# [Haskell-beginners] Chessboard Module, opinions on...

Joe Fredette jfredett at gmail.com
Wed Oct 28 08:44:05 EDT 2009

```Poor typo on my part... Though the `K` bit is just a quirk of my
nonstandard notation, `G` is the symbol for king in my notation. It's
just how it's always been for me, not sure why I never picked up the
proper symbology...

But yes, one should use _correct_ notation in a parser... :)

On Oct 28, 2009, at 4:00 AM, Tony Morris wrote:

> Nitpicking, a white knight cannot move to b3 on its first move. Kb3
> denotes King to b3 which is not a possible first move. Nb3 is the
> correct notation for Knight to b3. Possible first moves for a white
> knight are Na3 Nc3 Nf3 and Nh3.
>
> Players in chess tournaments are required to notate their games using
> algebraic notation and also as a result of training/reading, the
> notation rolls off one's tongue.
>
> Joe Fredette wrote:
>> Awesome, have you cabal-ized it? If not, it's pretty simple (look up
>> 'cabal' on the haskellwiki). Then you can upload it to hackage to be
>> toyed with.
>>
>> One thing that might be a cool direction to go w/ your project
>> (sounds
>> like you intend to make a chess playing program, this is somewhat
>> orthogonal to that goal) is to build a "playback" machine. For
>> instance, I play chess with people by email on a fairly regular
>> basis.
>> Specifically, we submit moves to one another in semi-standard[1]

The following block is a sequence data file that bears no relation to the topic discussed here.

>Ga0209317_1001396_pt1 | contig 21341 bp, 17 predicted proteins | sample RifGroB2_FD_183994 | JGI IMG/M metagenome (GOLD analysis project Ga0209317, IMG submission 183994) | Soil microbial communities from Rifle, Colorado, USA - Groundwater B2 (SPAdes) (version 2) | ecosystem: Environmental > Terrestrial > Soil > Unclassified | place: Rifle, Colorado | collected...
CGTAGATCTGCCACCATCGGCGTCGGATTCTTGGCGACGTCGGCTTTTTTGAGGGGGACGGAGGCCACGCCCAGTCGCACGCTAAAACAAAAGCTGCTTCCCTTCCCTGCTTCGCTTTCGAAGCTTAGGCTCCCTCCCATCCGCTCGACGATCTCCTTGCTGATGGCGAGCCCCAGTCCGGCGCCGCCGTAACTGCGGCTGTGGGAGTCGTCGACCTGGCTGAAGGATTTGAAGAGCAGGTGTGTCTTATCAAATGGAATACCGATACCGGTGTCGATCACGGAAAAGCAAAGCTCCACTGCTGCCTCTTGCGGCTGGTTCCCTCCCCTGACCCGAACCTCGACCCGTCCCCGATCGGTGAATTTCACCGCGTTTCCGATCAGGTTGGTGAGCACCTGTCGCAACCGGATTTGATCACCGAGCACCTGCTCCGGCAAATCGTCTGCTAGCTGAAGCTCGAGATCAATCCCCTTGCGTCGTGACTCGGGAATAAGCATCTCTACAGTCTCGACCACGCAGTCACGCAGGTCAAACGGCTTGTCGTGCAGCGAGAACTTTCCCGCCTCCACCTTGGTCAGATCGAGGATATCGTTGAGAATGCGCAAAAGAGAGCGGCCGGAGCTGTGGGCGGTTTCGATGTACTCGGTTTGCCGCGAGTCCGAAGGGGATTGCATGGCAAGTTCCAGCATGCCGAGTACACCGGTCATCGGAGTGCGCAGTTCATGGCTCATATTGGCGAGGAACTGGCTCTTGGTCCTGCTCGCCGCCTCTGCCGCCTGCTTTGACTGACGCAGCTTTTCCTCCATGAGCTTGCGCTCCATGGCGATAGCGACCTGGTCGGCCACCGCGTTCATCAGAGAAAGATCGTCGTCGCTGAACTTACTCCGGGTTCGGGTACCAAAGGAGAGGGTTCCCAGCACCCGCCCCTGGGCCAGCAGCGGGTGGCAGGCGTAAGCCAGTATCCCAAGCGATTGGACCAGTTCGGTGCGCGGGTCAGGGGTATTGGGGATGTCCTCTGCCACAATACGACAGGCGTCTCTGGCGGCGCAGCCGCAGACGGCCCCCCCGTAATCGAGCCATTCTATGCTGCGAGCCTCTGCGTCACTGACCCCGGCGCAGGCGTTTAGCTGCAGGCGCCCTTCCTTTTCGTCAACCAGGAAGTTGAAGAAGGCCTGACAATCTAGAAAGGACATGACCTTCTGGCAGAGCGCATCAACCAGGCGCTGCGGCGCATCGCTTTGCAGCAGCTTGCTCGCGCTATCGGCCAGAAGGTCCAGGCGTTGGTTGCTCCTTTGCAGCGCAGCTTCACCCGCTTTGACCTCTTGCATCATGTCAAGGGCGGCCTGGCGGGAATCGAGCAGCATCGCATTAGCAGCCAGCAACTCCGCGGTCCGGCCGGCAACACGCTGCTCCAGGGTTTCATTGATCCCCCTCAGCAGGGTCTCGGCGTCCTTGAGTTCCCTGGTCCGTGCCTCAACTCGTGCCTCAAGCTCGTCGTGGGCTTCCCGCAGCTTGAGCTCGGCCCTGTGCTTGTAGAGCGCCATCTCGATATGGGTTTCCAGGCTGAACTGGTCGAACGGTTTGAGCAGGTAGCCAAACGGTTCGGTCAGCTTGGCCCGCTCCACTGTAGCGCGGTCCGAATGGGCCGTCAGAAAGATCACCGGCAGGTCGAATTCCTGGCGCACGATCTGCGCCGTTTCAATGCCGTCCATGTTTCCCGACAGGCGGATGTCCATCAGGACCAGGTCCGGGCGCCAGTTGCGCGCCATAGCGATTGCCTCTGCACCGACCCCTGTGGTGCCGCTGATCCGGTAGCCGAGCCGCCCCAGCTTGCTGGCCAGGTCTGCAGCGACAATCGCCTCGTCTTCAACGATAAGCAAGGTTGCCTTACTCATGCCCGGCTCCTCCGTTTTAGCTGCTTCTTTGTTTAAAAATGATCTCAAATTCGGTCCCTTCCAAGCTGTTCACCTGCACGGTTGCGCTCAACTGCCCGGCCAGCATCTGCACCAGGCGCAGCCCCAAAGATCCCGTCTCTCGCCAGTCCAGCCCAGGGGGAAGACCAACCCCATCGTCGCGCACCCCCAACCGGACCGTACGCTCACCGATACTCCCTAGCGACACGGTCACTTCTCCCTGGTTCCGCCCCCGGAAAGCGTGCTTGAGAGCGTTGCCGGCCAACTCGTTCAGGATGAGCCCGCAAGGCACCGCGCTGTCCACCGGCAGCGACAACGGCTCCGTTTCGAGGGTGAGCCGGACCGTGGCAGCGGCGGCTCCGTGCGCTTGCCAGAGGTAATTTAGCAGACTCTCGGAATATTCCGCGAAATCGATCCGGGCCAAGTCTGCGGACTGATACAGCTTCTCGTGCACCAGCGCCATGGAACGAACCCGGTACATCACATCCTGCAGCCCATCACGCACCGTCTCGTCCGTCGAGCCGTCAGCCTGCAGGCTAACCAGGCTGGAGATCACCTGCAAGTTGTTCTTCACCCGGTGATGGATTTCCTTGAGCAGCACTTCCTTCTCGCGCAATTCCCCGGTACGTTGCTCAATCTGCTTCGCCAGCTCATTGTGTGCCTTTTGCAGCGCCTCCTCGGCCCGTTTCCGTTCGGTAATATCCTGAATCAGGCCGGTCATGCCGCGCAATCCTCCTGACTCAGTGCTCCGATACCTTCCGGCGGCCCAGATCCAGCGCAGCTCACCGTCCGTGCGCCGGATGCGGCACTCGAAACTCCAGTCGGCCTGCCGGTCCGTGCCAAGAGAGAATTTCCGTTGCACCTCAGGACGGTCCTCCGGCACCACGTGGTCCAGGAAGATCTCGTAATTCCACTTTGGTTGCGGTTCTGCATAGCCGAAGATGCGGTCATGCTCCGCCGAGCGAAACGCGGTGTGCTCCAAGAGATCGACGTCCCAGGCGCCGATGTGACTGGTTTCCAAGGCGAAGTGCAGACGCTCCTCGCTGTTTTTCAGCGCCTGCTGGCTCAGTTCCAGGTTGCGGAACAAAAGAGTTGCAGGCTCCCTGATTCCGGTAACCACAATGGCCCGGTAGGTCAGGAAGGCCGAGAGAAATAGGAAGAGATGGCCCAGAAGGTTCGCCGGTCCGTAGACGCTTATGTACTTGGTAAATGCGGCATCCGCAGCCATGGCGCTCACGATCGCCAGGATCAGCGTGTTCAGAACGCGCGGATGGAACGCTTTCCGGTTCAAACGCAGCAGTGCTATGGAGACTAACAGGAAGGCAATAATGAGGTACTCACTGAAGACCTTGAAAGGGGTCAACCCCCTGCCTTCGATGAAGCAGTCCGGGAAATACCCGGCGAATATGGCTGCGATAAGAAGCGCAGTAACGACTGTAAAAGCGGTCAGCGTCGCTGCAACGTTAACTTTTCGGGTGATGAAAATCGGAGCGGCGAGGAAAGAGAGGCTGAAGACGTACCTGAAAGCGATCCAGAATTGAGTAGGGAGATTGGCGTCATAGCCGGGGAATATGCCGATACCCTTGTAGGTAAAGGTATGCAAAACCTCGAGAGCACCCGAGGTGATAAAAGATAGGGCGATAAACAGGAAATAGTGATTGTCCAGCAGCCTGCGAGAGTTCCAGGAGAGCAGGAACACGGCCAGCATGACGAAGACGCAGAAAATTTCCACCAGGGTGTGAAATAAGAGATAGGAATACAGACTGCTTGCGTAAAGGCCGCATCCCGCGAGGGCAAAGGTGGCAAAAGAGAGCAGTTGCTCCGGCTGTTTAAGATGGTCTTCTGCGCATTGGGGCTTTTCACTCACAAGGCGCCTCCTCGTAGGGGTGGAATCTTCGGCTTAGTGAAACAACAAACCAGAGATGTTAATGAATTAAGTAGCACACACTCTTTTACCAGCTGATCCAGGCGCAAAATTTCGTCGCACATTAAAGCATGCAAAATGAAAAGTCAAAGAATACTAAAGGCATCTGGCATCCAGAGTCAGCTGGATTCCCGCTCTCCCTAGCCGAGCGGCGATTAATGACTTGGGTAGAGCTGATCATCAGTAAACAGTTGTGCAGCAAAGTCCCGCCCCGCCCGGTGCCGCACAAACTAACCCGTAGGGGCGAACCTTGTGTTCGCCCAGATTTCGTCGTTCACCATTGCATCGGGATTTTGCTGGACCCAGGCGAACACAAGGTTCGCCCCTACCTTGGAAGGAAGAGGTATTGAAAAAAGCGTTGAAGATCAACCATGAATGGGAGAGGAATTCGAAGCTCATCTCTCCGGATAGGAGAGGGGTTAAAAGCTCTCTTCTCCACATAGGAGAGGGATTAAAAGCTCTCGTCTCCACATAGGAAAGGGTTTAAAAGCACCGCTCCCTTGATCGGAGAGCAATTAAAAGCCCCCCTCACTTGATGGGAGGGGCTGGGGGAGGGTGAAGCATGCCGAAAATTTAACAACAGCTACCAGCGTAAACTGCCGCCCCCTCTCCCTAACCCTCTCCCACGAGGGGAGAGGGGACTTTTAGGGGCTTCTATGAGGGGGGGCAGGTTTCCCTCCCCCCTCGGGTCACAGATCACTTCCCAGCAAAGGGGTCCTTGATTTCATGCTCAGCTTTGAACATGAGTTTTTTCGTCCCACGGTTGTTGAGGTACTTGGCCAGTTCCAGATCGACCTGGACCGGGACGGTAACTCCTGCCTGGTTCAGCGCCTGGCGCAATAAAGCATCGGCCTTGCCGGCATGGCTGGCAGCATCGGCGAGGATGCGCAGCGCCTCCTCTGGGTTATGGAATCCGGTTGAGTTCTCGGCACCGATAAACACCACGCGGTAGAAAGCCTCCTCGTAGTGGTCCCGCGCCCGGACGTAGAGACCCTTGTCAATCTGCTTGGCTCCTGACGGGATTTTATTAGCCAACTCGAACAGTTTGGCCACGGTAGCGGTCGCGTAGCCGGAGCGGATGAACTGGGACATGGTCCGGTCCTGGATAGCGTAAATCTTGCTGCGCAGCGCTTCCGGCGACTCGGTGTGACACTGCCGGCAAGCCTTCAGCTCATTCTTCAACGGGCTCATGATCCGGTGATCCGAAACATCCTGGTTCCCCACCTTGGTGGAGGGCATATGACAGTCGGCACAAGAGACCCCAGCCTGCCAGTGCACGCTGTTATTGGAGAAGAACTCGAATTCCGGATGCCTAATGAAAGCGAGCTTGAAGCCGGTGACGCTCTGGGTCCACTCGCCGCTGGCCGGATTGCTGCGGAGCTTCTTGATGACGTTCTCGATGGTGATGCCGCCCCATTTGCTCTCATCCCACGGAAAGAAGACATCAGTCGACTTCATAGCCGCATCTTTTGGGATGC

>> algebraic chess notation. So I might see a game like:
>>
>>
>> 1. Kb3 e5
>> 2. d3  d6
>> ...
>> n. a4->a5 e6->d7
>>
>> Where the first move is White, moving his knight to B-3, then black
>> moves his pawn from e7 to e5. etc.
>> a move followed by a * is a check, followed by two stars is a mate.
>> etc. You can poke at the wiki page for ACN for the appropriate
>> syntax.
>> My suggestion is that- often times we go many days in between moves,
>> and so I don't keep track (in my head) of the last few moves he made,
>> which can sometimes indicate weak points/general strategies. It would
>> be _really_ nice to be able to replay old board positions at will,
>> given this ACN notation of the game. Might be a nice (simple) use
>> case
>> for Parsec, and I imagine that most chess engines will have something
>> like that (assuming they operate on STDIN/OUT) -- even if the syntax
>> may be different. This will give you the "backend" to plug it onto
>> anyway.
>>
>> Anywho, good luck with your project, it looks nice!
>>
>> /Joe
>>
>> PS, Just noticed the little function you use to display the board
>> (and
>> stuff). You may want to poke around the 2d Pretty printers on
>> hackage,
>> they may make it easier/more extensible to render the board. Also,
>> `cout`? Someone's got a bit o' the ++ in 'em... :)
>>
>>
>>
>> [1] Okay, we mostly make it up, but it's _consistently_ arbitrary...
>>
>> On Oct 28, 2009, at 1:56 AM, iæfai wrote:
>>
>>>
>>> I have just recently finished a 'ChessBoard' module that is meant to
>>> represent a chess board. I could use some opinions and/or
>>> suggestions
>>> on the module.
>>>
>>> To give an example of how this can be used right now, and was my
>>> immediate goal, you can do this:
>>>
>>> *ChessBoard> putStr \$ cout defaultBoard
>>> +----+----+----+----+----+----+----+----+
>>> | RB | NB | BB | QB | KB | BB | NB | RB |
>>> +----+----+----+----+----+----+----+----+
>>> | PB | PB | PB | PB | PB | PB | PB | PB |